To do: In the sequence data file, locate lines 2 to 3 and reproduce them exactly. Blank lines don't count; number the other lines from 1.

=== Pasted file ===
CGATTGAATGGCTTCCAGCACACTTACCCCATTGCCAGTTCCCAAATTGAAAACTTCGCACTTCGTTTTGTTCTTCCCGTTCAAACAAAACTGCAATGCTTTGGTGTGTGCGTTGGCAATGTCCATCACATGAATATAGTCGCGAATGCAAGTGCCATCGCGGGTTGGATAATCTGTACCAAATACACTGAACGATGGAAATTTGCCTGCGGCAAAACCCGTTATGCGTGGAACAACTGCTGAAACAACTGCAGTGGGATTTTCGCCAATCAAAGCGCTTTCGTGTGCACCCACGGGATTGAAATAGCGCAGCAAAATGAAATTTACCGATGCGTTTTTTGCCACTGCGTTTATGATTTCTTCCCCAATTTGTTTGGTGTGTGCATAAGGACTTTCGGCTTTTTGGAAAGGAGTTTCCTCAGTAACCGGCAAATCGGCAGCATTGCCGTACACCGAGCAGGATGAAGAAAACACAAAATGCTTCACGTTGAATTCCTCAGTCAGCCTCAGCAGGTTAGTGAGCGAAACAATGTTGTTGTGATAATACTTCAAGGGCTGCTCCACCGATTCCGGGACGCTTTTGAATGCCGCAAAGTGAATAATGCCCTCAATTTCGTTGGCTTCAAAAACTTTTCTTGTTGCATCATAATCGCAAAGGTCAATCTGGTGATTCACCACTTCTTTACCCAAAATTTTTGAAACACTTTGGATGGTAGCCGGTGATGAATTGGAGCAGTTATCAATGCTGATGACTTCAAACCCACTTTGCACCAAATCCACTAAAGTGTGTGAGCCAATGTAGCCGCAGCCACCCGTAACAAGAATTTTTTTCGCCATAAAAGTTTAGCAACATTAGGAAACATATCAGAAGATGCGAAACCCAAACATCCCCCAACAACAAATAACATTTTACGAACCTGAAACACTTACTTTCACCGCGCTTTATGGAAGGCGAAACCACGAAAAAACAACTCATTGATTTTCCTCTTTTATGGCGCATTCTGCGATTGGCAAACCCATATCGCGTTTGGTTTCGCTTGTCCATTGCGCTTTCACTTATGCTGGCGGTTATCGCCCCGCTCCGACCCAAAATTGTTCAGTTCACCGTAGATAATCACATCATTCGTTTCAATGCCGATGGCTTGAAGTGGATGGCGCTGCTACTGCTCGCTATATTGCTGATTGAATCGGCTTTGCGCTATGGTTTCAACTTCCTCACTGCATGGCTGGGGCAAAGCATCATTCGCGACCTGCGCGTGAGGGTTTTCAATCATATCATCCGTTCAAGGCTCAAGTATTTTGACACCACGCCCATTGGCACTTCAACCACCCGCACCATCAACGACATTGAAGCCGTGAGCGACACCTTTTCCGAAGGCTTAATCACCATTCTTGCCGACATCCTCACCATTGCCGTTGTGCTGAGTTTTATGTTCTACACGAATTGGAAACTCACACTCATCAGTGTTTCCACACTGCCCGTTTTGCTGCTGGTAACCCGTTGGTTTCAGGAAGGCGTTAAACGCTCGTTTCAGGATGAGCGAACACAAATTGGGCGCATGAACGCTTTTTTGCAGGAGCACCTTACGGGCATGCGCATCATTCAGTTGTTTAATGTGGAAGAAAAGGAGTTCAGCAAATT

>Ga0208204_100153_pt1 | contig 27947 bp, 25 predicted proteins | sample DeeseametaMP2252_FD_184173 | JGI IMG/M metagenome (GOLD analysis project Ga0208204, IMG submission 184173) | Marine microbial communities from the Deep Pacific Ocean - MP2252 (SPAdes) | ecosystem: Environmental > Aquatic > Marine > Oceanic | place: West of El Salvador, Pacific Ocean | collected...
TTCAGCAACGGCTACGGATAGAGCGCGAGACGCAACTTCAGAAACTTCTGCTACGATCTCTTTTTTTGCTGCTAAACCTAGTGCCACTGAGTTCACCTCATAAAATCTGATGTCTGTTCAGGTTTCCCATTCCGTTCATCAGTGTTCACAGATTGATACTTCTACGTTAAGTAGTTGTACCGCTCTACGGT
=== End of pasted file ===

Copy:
>Ga0208204_100153_pt1 | contig 27947 bp, 25 predicted proteins | sample DeeseametaMP2252_FD_184173 | JGI IMG/M metagenome (GOLD analysis project Ga0208204, IMG submission 184173) | Marine microbial communities from the Deep Pacific Ocean - MP2252 (SPAdes) | ecosystem: Environmental > Aquatic > Marine > Oceanic | place: West of El Salvador, Pacific Ocean | collected...
TTCAGCAACGGCTACGGATAGAGCGCGAGACGCAACTTCAGAAACTTCTGCTACGATCTCTTTTTTTGCTGCTAAACCTAGTGCCACTGAGTTCACCTCATAAAATCTGATGTCTGTTCAGGTTTCCCATTCCGTTCATCAGTGTTCACAGATTGATACTTCTACGTTAAGTAGTTGTACCGCTCTACGGT